Finally, I wanted to see what other kinds of sources were out there, and I wanted to broaden my sources to showcase non-elite, non-male, and non-white perspectives on law and legal change. Here too I looked to the footnotes of academic books and articles; I also went back to other people’s syllabi to see what sources they included. (I’ve been collecting paper and electronic syllabi since I started teaching. Online resources have significantly improved in recent years, and one particularly useful collection of legal history can be found at the Triangle Legal History Seminar’s website. Academic crowd-sourced reading lists of primary and secondary sources like the Trump Syllabus 2.0 and the #CharlestonSyllabus—now a book—are another great resource. And The Docket is planning a syllabus repository.)

I also browsed the resources on Project Avalon – both its Chronology of American History 1492-present and its more focused collections like Statutes of the United States Concerning Native Americans – for sources of possible interest. George Mason University’s History Matters website also has a great set of primary sources, as does the American Yawp (especially pre-1923). I also sat down with a pile of all of the various American history document collections I’d accumulated via book sales, exam copies, and free book piles in academic hallways. These included (but were definitely not limited to) the Founders’ Constitution (now also online); Women’s America (Linda K. Kerber, Jane Sherron De Hart, Cornelia Hughes Dayton, and Judy Tzu-Chun Wu, eds.); multiple volumes of A Documentary History Of The Negro People In The United States (Herbert Aptheker, ed.); The Constitutional and Legal Rights of Women (Judith A. Baer and Leslie Friedman Goldstein, eds.); The Age of Jim Crow (ed. Jane Dailey); and the excellent but out of print Women in American Law: From Colonial Times to the New Deal (Marlene Stein Wortman, ed.)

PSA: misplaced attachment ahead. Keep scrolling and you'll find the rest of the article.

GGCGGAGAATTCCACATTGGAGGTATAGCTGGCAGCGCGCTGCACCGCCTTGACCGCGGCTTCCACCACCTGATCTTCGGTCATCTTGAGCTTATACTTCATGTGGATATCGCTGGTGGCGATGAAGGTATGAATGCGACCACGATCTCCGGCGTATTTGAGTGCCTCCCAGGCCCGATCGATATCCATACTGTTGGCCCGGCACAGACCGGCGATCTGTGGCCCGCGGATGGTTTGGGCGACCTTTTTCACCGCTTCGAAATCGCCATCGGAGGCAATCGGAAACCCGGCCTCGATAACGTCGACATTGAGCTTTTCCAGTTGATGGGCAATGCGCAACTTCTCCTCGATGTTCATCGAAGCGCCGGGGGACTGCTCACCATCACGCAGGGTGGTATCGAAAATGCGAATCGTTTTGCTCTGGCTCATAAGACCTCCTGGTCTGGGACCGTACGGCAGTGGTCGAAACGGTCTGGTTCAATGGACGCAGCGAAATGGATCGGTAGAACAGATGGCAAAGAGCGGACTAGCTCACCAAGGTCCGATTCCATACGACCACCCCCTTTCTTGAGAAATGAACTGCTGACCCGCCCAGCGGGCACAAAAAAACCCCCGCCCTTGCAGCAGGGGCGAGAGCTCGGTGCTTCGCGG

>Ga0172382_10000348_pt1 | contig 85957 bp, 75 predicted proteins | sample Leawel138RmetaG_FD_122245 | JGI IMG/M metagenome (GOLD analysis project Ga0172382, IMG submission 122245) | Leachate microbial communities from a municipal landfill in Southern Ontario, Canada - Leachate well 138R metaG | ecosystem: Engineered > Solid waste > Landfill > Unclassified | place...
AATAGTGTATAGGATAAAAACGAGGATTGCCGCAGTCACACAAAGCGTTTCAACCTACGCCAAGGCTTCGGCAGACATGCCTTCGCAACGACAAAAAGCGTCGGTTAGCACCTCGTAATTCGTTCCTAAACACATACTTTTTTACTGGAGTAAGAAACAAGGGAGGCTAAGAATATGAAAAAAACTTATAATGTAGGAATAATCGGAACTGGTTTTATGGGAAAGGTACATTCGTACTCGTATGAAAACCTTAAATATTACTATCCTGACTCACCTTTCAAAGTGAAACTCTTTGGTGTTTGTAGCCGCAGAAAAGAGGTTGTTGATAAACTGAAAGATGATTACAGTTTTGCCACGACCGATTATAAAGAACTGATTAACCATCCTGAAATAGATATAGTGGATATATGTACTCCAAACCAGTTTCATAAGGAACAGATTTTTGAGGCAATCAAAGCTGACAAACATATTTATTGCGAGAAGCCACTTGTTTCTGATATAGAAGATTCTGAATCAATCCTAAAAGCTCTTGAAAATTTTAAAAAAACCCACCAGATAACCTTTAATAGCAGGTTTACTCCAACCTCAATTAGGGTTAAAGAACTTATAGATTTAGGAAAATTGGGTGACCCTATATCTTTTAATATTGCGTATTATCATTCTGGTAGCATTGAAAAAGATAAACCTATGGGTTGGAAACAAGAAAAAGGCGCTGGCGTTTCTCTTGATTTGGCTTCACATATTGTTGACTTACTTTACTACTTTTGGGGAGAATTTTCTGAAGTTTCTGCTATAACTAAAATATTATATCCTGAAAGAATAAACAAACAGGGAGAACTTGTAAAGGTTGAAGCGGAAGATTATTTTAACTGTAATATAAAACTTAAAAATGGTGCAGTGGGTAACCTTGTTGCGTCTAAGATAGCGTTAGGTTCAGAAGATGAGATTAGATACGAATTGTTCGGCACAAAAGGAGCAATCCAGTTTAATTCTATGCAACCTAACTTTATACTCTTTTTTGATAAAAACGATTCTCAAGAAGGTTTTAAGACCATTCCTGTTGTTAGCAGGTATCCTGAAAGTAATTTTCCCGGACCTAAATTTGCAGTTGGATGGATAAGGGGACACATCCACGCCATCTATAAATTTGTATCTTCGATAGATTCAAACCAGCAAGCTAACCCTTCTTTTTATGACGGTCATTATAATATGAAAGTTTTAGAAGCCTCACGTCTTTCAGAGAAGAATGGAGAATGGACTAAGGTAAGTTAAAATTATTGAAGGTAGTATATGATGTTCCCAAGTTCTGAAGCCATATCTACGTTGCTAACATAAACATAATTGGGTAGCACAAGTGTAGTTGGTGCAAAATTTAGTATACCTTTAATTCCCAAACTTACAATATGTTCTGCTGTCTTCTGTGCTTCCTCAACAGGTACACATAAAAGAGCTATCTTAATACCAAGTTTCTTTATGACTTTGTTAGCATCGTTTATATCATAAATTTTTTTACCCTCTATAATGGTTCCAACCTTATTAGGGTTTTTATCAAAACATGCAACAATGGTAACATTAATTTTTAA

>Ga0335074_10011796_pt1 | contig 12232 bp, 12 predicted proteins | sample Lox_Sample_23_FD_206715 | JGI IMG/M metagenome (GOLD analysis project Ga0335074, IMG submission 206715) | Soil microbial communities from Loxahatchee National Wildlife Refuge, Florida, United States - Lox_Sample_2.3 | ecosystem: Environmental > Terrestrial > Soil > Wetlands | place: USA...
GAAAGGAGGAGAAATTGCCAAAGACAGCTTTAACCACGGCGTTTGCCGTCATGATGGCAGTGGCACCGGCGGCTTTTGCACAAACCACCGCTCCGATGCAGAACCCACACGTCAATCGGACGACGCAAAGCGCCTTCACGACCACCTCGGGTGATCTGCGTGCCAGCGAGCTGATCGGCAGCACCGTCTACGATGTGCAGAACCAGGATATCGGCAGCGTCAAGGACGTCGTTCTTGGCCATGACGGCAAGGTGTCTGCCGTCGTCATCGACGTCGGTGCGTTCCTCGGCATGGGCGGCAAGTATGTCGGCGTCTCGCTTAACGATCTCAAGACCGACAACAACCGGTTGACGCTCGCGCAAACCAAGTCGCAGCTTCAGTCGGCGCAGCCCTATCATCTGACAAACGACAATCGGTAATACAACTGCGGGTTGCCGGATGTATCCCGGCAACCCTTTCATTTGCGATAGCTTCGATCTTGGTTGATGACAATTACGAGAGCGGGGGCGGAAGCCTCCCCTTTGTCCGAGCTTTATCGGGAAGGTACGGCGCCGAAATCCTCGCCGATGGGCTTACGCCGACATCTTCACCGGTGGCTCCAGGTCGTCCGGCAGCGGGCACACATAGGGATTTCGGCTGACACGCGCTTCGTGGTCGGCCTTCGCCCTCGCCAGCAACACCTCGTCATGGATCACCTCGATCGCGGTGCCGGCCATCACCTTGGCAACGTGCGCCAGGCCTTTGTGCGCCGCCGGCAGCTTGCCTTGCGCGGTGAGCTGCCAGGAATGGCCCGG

At the end of the day, of course, I found more material, and more ideas for hunting down even more material, than I could ever use (or ask students to read). (I’ll describe how I repurposed some of these sources for paper topics in a later post.) I had, however, created collections that represented a broader set of voices and perspectives and that I was excited to teach.

Simmons on Homestead Law since 1889

Thomas Simmons,  University of South Dakota Law School, has posted Homestead: A (New) Hope, which appears in the South Dakota Law Review 63 (2018): 75-130: